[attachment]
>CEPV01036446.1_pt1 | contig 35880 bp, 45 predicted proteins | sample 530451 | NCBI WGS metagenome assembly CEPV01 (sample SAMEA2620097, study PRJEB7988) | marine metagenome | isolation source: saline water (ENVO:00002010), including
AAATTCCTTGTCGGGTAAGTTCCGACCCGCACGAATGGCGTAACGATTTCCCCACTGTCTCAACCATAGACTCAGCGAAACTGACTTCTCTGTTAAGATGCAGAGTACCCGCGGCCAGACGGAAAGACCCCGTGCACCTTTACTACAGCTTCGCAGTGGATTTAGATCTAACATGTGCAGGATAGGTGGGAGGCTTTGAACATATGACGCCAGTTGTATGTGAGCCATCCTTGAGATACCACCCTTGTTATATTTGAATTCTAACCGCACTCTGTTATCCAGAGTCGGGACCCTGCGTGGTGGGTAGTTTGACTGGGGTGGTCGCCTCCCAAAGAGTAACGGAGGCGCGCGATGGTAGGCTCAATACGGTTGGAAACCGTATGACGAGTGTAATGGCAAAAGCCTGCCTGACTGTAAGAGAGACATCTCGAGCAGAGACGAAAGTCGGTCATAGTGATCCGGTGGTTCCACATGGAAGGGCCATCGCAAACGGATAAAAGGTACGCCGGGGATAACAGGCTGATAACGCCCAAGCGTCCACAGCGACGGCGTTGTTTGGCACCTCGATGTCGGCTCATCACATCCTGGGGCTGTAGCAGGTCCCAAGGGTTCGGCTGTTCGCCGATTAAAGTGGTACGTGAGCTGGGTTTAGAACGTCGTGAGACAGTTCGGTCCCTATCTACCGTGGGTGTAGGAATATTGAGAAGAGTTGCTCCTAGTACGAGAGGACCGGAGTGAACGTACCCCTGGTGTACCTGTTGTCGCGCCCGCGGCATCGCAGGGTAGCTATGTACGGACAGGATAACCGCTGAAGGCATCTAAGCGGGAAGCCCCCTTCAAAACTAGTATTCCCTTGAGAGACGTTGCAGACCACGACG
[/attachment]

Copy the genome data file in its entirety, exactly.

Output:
>CEPV01036446.1_pt1 | contig 35880 bp, 45 predicted proteins | sample 530451 | NCBI WGS metagenome assembly CEPV01 (sample SAMEA2620097, study PRJEB7988) | marine metagenome | isolation source: saline water (ENVO:00002010), including
AAATTCCTTGTCGGGTAAGTTCCGACCCGCACGAATGGCGTAACGATTTCCCCACTGTCTCAACCATAGACTCAGCGAAACTGACTTCTCTGTTAAGATGCAGAGTACCCGCGGCCAGACGGAAAGACCCCGTGCACCTTTACTACAGCTTCGCAGTGGATTTAGATCTAACATGTGCAGGATAGGTGGGAGGCTTTGAACATATGACGCCAGTTGTATGTGAGCCATCCTTGAGATACCACCCTTGTTATATTTGAATTCTAACCGCACTCTGTTATCCAGAGTCGGGACCCTGCGTGGTGGGTAGTTTGACTGGGGTGGTCGCCTCCCAAAGAGTAACGGAGGCGCGCGATGGTAGGCTCAATACGGTTGGAAACCGTATGACGAGTGTAATGGCAAAAGCCTGCCTGACTGTAAGAGAGACATCTCGAGCAGAGACGAAAGTCGGTCATAGTGATCCGGTGGTTCCACATGGAAGGGCCATCGCAAACGGATAAAAGGTACGCCGGGGATAACAGGCTGATAACGCCCAAGCGTCCACAGCGACGGCGTTGTTTGGCACCTCGATGTCGGCTCATCACATCCTGGGGCTGTAGCAGGTCCCAAGGGTTCGGCTGTTCGCCGATTAAAGTGGTACGTGAGCTGGGTTTAGAACGTCGTGAGACAGTTCGGTCCCTATCTACCGTGGGTGTAGGAATATTGAGAAGAGTTGCTCCTAGTACGAGAGGACCGGAGTGAACGTACCCCTGGTGTACCTGTTGTCGCGCCCGCGGCATCGCAGGGTAGCTATGTACGGACAGGATAACCGCTGAAGGCATCTAAGCGGGAAGCCCCCTTCAAAACTAGTATTCCCTTGAGAGACGTTGCAGACCACGACG